At 21 months, Maya still really likes hitting the bottle. It’s a ritual — the first bottle of the morning — and a request as soon as I get home from work. She sits on my lap, we cuddle, and she relaxes a bit, her body getting softer and less tense. In the evenings, I don’t give her much milk because it will ruin her dinner. We both know it’s just the pose that matters, and the snuggles that are part of that nice, quiet pause.
So of course I was immediately concerned and even a bit perturbed when my pediatrician rather abruptly told me at our last visit to stop using bottles “cold turkey” because their use is linked to obesity. Her less-than-insightful suggestion was to just get rid of all our bottles at once, and thereby make it physically impossible for Maya to keep using one. At the time, I should have asked her if she wanted to come visit for that little period of self-inflicted hell, even if just to explain to my daughter that we are only depriving her of this small comfort in order to make sure she won’t eventually become overweight.
Regardless of her apparent cluelessness about the importance of easing children into changes in their lives, I had to take seriously the problem she raised about bottles. So I went and read what I could about the study linking bottle usage to obesity (the actual text of the study is $31, and IMHO, not such a good investment).
The study, from the Journal of Pediatrics in May of last year, made headlines at the time that carried its message, including articles titled like this one: “To Avoid Adult Obesity Stop Bottle-Feeding at 18 Months,” from Medical News Today, which intoned darkly:
If you want to reduce your baby’s chances of becoming an obese adult you should not continue bottle-feeding him/her beyond 12 to 18 months.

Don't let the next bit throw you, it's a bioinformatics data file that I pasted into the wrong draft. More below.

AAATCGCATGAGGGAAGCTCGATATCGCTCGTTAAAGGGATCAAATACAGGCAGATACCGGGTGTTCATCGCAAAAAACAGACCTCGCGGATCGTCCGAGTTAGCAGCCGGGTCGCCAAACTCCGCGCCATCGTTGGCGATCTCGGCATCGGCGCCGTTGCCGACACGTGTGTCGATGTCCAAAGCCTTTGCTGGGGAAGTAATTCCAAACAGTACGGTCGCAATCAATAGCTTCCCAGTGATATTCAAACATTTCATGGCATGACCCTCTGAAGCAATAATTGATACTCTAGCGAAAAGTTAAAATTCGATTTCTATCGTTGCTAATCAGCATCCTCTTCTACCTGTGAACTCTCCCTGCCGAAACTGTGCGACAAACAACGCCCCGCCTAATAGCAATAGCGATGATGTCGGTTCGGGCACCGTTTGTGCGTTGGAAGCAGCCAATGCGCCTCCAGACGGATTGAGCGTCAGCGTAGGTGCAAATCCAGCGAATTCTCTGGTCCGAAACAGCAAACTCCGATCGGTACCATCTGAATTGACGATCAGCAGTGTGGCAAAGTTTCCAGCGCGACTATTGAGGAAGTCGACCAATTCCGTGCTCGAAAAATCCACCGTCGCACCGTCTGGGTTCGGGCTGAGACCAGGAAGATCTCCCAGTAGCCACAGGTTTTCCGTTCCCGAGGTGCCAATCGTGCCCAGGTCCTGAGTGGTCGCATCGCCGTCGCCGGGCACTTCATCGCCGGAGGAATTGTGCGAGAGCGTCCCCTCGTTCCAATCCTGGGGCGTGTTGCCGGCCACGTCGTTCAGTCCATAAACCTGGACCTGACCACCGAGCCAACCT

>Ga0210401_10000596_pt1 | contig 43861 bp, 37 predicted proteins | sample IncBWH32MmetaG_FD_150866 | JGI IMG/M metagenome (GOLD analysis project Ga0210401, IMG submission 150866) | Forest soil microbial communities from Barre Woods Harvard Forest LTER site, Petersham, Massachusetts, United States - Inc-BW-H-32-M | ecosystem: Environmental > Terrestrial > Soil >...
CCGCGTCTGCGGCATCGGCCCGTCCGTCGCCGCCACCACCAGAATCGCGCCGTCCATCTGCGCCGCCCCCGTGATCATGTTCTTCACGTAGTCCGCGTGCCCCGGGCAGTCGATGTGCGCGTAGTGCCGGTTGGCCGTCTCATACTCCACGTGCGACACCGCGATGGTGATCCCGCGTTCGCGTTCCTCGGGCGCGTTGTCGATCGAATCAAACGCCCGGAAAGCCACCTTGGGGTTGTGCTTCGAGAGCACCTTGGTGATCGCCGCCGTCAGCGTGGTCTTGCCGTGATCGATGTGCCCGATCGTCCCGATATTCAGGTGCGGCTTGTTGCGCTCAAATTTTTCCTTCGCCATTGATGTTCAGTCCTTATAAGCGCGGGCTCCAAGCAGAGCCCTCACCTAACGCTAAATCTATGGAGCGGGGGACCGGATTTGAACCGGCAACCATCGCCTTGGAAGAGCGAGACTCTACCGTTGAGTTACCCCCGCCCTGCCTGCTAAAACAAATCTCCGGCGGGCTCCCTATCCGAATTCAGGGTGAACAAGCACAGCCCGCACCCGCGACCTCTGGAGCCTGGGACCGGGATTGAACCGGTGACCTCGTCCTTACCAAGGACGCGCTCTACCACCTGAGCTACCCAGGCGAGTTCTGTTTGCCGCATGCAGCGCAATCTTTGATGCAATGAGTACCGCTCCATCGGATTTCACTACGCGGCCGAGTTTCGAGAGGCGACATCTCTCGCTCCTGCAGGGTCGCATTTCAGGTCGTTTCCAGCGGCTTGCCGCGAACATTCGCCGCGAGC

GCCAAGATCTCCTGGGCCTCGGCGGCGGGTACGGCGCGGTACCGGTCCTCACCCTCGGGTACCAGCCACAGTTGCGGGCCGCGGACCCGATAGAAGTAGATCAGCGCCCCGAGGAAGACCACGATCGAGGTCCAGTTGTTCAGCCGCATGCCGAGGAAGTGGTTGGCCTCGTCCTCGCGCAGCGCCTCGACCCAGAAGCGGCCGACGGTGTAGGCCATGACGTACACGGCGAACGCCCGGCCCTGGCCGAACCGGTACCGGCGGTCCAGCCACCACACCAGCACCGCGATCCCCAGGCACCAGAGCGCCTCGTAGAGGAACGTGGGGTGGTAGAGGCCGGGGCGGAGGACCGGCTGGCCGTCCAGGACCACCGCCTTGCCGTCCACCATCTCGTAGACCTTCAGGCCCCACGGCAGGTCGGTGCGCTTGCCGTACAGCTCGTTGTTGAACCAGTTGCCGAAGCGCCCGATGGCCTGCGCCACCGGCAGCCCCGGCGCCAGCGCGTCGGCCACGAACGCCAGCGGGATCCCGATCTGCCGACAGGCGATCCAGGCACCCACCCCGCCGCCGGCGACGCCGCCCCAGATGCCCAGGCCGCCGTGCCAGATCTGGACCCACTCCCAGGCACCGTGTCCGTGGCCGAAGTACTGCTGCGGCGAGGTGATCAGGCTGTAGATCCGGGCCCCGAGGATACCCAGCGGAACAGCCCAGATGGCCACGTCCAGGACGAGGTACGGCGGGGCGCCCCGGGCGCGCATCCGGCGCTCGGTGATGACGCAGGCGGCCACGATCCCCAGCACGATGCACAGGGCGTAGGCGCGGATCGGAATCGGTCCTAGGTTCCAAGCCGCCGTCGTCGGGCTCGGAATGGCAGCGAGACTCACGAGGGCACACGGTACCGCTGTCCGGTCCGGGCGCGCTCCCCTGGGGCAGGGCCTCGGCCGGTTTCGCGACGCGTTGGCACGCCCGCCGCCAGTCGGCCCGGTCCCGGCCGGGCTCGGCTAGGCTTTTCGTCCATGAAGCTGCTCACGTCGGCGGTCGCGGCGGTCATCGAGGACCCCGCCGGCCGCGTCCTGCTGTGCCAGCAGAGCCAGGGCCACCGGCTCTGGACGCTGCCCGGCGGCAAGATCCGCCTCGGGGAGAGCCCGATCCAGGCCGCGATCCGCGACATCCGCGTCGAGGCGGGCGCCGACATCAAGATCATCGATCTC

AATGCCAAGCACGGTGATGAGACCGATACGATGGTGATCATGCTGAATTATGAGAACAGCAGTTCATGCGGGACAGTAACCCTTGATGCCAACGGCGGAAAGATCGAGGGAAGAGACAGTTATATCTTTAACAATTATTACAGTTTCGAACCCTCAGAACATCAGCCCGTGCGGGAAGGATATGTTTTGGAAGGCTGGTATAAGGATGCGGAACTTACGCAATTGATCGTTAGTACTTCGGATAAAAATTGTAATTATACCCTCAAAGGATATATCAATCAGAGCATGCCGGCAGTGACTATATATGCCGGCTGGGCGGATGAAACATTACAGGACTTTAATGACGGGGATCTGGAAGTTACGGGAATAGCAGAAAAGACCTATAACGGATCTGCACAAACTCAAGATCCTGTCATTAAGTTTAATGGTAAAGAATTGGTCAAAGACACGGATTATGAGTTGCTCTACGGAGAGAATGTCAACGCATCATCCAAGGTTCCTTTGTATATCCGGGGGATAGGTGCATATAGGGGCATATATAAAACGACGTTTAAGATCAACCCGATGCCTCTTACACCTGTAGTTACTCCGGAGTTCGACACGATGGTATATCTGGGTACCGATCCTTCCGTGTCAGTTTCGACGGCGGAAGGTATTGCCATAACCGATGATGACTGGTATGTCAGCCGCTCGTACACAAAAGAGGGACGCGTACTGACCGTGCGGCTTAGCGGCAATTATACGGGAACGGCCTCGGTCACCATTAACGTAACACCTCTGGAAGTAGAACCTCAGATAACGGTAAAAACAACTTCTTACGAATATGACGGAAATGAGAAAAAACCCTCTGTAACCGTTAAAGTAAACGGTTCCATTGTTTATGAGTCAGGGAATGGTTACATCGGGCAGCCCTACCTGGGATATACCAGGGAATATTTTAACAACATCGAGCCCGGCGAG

Who wants a fat kid, really? Or this one, from U.S. News, “Prolonged Bottle Feeding Boosts Kids’ Obesity Risk,” which begins:
Nearly one-quarter of 2-year-old bottle feeders were obese at age 5, researchers say.
Well, I suppose that’s clear enough. But what did the research really say? Here’s more detail from the abstract:
Data from the Early Childhood Longitudinal Study, Birth Cohort were analyzed for 6750 US children born in 2001. The outcome was obesity (body mass index ≥95th percentile) at 5.5 years, and the exposure was parental report of the child using a bottle at 24 months. The prevalence of obesity at 5.5 years was 17.6%, and 22.3% of children were using a bottle at 24 months. The prevalence of obesity at 5.5 years was 22.9% (95% CI, 19.4% to 26.4%) in children who at 24 months were using a bottle and was 16.1% (95% CI, 14.9% to 17.3%) in children who were not.
Prolonged bottle use was associated with an increased risk of obesity at 5.5 years (OR, 1.33; 95% CI, 1.05 to 1.68) after controlling for potential confounding variables (sociodemographic characteristics, maternal obesity, maternal smoking, breastfeeding, age of introduction of solid foods, screen-viewing time, and the child’s weight status at birth and at 9 months of age). [Emphasis added.]
I’m struck by several things right off the bat. First, although nearly 23 percent of bottle-feeders were obese at the age of 5 1/2, 16 percent of the rest of the population (i.e., not bottle users) also were, which is only a 7 point difference (though it’s true that the association appears to hold at this level of the analysis).
Second, the sample size is on the small side in terms of who’s left — i.e., 22 percent of the sample used a bottle, 23 percent of whom ended up overweight. That’s a total of 341 kids. If we subtract out the 16 percent that is the general rate of obesity in the remaining population, we’re down to 55 kids whose habits and body weight are driving the conclusions (because they make up that 7-percent spread). The authors say that is a statistically significant number, though, so let’s look at their assumptions more closely.